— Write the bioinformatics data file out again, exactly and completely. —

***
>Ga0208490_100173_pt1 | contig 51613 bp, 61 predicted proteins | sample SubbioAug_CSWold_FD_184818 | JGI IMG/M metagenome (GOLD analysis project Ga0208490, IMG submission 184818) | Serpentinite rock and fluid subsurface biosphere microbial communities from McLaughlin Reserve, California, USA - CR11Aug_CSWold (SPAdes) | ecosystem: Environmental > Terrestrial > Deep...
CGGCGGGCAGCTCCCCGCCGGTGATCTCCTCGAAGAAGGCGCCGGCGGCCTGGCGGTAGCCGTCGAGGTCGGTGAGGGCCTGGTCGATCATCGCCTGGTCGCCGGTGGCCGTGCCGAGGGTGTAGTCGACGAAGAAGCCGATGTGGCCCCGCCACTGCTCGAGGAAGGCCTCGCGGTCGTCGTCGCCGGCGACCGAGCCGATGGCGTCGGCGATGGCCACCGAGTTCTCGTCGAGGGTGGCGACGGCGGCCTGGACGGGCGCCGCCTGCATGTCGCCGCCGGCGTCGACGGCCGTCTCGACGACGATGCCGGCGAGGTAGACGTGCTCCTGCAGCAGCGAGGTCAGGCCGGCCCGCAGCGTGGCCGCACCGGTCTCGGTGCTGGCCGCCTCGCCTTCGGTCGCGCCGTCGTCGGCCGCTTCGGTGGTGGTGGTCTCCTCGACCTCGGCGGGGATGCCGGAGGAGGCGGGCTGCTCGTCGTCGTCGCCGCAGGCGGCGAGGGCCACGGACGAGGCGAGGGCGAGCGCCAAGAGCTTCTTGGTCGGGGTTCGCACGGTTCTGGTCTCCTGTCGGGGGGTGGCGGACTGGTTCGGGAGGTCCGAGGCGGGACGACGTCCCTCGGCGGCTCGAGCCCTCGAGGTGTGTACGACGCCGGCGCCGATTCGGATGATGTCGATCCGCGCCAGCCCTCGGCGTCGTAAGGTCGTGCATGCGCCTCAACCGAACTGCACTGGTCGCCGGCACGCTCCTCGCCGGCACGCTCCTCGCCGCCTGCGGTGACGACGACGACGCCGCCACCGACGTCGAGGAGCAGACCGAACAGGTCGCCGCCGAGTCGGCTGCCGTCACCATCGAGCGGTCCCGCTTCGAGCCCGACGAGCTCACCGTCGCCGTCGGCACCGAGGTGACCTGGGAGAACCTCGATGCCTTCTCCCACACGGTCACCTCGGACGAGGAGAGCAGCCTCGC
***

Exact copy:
>Ga0208490_100173_pt1 | contig 51613 bp, 61 predicted proteins | sample SubbioAug_CSWold_FD_184818 | JGI IMG/M metagenome (GOLD analysis project Ga0208490, IMG submission 184818) | Serpentinite rock and fluid subsurface biosphere microbial communities from McLaughlin Reserve, California, USA - CR11Aug_CSWold (SPAdes) | ecosystem: Environmental > Terrestrial > Deep...
CGGCGGGCAGCTCCCCGCCGGTGATCTCCTCGAAGAAGGCGCCGGCGGCCTGGCGGTAGCCGTCGAGGTCGGTGAGGGCCTGGTCGATCATCGCCTGGTCGCCGGTGGCCGTGCCGAGGGTGTAGTCGACGAAGAAGCCGATGTGGCCCCGCCACTGCTCGAGGAAGGCCTCGCGGTCGTCGTCGCCGGCGACCGAGCCGATGGCGTCGGCGATGGCCACCGAGTTCTCGTCGAGGGTGGCGACGGCGGCCTGGACGGGCGCCGCCTGCATGTCGCCGCCGGCGTCGACGGCCGTCTCGACGACGATGCCGGCGAGGTAGACGTGCTCCTGCAGCAGCGAGGTCAGGCCGGCCCGCAGCGTGGCCGCACCGGTCTCGGTGCTGGCCGCCTCGCCTTCGGTCGCGCCGTCGTCGGCCGCTTCGGTGGTGGTGGTCTCCTCGACCTCGGCGGGGATGCCGGAGGAGGCGGGCTGCTCGTCGTCGTCGCCGCAGGCGGCGAGGGCCACGGACGAGGCGAGGGCGAGCGCCAAGAGCTTCTTGGTCGGGGTTCGCACGGTTCTGGTCTCCTGTCGGGGGGTGGCGGACTGGTTCGGGAGGTCCGAGGCGGGACGACGTCCCTCGGCGGCTCGAGCCCTCGAGGTGTGTACGACGCCGGCGCCGATTCGGATGATGTCGATCCGCGCCAGCCCTCGGCGTCGTAAGGTCGTGCATGCGCCTCAACCGAACTGCACTGGTCGCCGGCACGCTCCTCGCCGGCACGCTCCTCGCCGCCTGCGGTGACGACGACGACGCCGCCACCGACGTCGAGGAGCAGACCGAACAGGTCGCCGCCGAGTCGGCTGCCGTCACCATCGAGCGGTCCCGCTTCGAGCCCGACGAGCTCACCGTCGCCGTCGGCACCGAGGTGACCTGGGAGAACCTCGATGCCTTCTCCCACACGGTCACCTCGGACGAGGAGAGCAGCCTCGC